Is This Inscription Fake? You Decide
The famous Ivory Pomegranate Inscription: Is it a forgery or authentic? You decide. And let us know your decision.
A Hebrew inscription is engraved around the shoulder of the thumb-size pomegranate that reads, “Holy to the priests, (belonging) to the Temple of [Yahwe]h.”
For decades the tiny object occupied a special place in Jerusalem’s prestigious Israel Museum—the only surviving relic from Solomon’s Temple.
The pomegranate was first seen in 1979 in a Jerusalem antiquities shop by one of the world’s leading Semitic epigraphers, André Lemaire of the Sorbonne. Based on a lifetime of experience and a careful examination, he pronounced the inscription authentic. It was also examined by Professor Nahman Avigad of The Hebrew University, then Israel’s most respected epigrapher, who wrote that “I am fully convinced of ... the authenticity of its inscription ... [T]he epigraphic evidence alone, in my opinion, is absolutely convincing.”
With these assurances, in 1989 the Israel Museum acquired the pomegranate for $550,000. All Israel was excited. On the day the pomegranate went on display in a special room of the museum with a narrow light beaming on it from the ceiling, the exhibit was the first item on the evening news in Israel.
In 2004, after two widely publicized inscriptions had been declared forgeries by the Israel Antiquities Authority, the museum decided to revisit the question of the authenticity of the Pomegranate Inscription. A special committee was appointed to reexamine the inscription, using the latest scientific technologies. The committee concluded that the inscription was a forgery!
Lemaire subsequently reexamined the inscription, however, and he was unconvinced. After restudying the inscription under a stereoscopic microscope, he concluded that the pomegranate committee had misinterpreted what it saw and that the inscription was authentic.
In January 2007, at a conference on forgeries convened in Jerusalem by the Biblical Archaeology Society, Lemaire and the two epigraphers on the pomegranate committee, Professors Shmuel Ahituv of Ben-Gurion University and Aaron Demsky of Bar-Ilan University, discussed their differences and decided to look at the object again.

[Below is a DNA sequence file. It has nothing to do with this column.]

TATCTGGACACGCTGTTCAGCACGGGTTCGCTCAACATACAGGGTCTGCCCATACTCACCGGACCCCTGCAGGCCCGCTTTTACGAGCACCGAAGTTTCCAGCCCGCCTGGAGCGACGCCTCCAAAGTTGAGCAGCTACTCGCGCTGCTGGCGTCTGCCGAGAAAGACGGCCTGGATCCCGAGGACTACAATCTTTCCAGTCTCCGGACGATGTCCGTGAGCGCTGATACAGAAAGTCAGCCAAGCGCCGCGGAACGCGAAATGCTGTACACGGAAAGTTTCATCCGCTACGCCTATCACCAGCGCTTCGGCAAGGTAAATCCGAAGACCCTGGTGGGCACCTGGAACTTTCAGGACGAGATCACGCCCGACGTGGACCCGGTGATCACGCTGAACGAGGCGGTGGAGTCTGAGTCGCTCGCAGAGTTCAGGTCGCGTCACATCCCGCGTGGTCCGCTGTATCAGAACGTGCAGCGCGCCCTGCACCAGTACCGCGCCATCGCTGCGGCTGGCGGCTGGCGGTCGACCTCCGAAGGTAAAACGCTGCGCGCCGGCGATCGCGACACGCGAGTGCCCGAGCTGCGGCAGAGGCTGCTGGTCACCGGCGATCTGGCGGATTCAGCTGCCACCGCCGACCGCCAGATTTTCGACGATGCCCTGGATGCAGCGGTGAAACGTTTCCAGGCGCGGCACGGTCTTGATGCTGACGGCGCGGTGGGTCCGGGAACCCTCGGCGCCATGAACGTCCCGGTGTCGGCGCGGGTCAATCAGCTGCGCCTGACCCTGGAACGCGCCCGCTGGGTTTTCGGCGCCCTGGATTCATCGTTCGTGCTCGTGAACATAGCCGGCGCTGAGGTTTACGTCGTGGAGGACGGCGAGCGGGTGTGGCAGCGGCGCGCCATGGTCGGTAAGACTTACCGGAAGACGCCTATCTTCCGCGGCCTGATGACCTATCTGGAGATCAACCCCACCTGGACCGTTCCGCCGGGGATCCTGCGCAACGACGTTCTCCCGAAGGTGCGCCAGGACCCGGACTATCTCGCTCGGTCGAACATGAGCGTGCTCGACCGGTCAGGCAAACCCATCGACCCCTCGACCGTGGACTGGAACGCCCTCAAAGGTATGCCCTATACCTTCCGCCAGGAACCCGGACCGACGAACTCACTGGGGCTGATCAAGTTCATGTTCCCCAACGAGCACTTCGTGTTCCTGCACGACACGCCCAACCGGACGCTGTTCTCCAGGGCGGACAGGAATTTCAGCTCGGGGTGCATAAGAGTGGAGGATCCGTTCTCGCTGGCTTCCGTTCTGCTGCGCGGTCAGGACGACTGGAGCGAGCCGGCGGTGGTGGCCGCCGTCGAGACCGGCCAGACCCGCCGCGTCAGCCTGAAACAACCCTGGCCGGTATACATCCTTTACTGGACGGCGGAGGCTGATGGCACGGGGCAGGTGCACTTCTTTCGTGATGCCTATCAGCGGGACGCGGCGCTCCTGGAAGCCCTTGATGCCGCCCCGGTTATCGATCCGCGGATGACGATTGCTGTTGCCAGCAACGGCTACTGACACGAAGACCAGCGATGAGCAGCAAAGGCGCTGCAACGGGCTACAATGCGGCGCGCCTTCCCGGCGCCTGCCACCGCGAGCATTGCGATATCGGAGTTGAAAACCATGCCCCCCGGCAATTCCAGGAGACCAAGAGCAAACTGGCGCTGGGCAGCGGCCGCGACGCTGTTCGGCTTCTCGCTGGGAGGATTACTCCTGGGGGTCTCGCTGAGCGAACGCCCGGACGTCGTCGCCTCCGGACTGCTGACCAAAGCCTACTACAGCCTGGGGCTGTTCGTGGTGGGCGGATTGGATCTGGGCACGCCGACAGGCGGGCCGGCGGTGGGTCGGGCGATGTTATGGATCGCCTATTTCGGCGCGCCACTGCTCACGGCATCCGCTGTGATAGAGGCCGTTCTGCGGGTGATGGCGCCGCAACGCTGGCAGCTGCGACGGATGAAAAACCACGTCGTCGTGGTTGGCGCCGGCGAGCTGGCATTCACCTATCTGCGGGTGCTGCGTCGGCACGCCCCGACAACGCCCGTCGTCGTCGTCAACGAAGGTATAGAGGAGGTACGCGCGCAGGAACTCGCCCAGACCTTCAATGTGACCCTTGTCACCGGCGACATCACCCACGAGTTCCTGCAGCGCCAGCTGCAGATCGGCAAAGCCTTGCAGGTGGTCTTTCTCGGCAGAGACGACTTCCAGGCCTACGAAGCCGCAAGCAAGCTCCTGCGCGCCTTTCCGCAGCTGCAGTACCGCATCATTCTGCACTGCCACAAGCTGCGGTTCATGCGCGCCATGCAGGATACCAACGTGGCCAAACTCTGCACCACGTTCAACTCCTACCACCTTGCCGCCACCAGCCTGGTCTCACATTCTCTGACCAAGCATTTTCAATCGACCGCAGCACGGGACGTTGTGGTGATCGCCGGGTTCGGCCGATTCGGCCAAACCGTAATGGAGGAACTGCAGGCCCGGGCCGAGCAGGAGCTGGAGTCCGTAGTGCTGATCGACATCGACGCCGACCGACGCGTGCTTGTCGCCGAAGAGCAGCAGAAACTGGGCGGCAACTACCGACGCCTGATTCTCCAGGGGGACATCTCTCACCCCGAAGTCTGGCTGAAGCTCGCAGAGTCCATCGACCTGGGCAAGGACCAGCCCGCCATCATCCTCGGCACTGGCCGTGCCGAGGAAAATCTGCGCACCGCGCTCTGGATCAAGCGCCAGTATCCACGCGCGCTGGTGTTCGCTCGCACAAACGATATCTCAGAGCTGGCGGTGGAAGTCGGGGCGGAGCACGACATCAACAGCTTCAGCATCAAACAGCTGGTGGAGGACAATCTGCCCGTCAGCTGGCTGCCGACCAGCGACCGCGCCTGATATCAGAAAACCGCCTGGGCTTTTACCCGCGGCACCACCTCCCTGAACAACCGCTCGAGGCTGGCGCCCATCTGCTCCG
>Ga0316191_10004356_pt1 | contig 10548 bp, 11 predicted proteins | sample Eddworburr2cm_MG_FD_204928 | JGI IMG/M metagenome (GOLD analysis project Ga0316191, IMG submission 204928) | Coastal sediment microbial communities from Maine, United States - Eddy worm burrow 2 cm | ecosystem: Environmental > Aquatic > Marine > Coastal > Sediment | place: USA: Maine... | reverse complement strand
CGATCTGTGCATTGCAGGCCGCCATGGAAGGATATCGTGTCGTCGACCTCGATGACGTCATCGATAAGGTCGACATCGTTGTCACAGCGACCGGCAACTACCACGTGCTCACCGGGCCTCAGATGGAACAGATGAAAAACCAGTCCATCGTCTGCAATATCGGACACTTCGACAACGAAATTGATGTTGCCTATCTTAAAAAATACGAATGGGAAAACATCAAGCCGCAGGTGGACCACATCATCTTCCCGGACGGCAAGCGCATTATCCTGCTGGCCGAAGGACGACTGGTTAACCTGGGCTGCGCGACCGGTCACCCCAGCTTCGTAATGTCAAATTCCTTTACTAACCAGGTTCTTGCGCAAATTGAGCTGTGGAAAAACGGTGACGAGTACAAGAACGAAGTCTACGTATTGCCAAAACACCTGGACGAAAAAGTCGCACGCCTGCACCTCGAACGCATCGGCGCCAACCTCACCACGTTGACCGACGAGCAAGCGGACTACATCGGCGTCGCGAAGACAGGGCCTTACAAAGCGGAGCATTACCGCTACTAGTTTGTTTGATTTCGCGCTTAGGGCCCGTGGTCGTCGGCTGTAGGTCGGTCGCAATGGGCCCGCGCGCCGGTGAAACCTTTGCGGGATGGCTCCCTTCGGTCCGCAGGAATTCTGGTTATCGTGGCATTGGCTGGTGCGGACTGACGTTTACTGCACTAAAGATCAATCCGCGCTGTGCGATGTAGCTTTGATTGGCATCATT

This meeting took place at the Israel Museum on May 3, 2007, where Professor Yuval Goren of Tel Aviv University projected microscopic images of the individual letters onto a screen for all to examine. Alas, the scholars were unable to resolve their differences. They looked through the same microscope, but they saw different things.
The issue is at once complicated and simple. Much of the ball of the pomegranate broke off in antiquity, and two small modern breaks have made the ancient break even larger. As a result, several letters are completely missing and must be reconstructed. But three letters are partially there. It is these three partial letters that are crucial. If these three partial letters artificially stop short of the breaks, as the committee believes, the inscription is a forgery. The forger would apparently have been afraid of breaking off more of the pomegranate if he went into the breaks. If, on the other hand, the partial letters do go into the ancient break, forming a “v” when viewed in section, the inscription is authentic because the inscription must be earlier than the ancient break.
You can now look at the pictures yourself and make up your own mind. Just go to www.biblicalarchaeology.org/pomegranate
to read BAR
editor Hershel Shanks’s report on this May 3 meeting, along with microscopic photographs of the partially surviving letters of the inscription and directions on how to “read” the pictures. You don’t need to know ancient Hebrew, and you don’t need to be an expert in Hebrew epigraphy. You just need to be able to decide by looking at the pictures whether a stroke of a letter does or does not go into a break in the pomegranate.
Enjoy yourself, and let us know what you think.
Ivory Pomegranate/Pomegranate Inscription